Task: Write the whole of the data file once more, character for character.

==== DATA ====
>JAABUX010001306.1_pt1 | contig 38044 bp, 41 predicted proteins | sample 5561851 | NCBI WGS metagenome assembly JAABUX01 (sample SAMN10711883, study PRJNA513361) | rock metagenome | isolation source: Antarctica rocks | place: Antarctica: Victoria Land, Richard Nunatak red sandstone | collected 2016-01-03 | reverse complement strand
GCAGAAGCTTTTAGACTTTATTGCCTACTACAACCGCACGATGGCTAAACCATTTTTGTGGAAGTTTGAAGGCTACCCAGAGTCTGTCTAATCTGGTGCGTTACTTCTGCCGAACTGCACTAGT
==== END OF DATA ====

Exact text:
>JAABUX010001306.1_pt1 | contig 38044 bp, 41 predicted proteins | sample 5561851 | NCBI WGS metagenome assembly JAABUX01 (sample SAMN10711883, study PRJNA513361) | rock metagenome | isolation source: Antarctica rocks | place: Antarctica: Victoria Land, Richard Nunatak red sandstone | collected 2016-01-03 | reverse complement strand
GCAGAAGCTTTTAGACTTTATTGCCTACTACAACCGCACGATGGCTAAACCATTTTTGTGGAAGTTTGAAGGCTACCCAGAGTCTGTCTAATCTGGTGCGTTACTTCTGCCGAACTGCACTAGT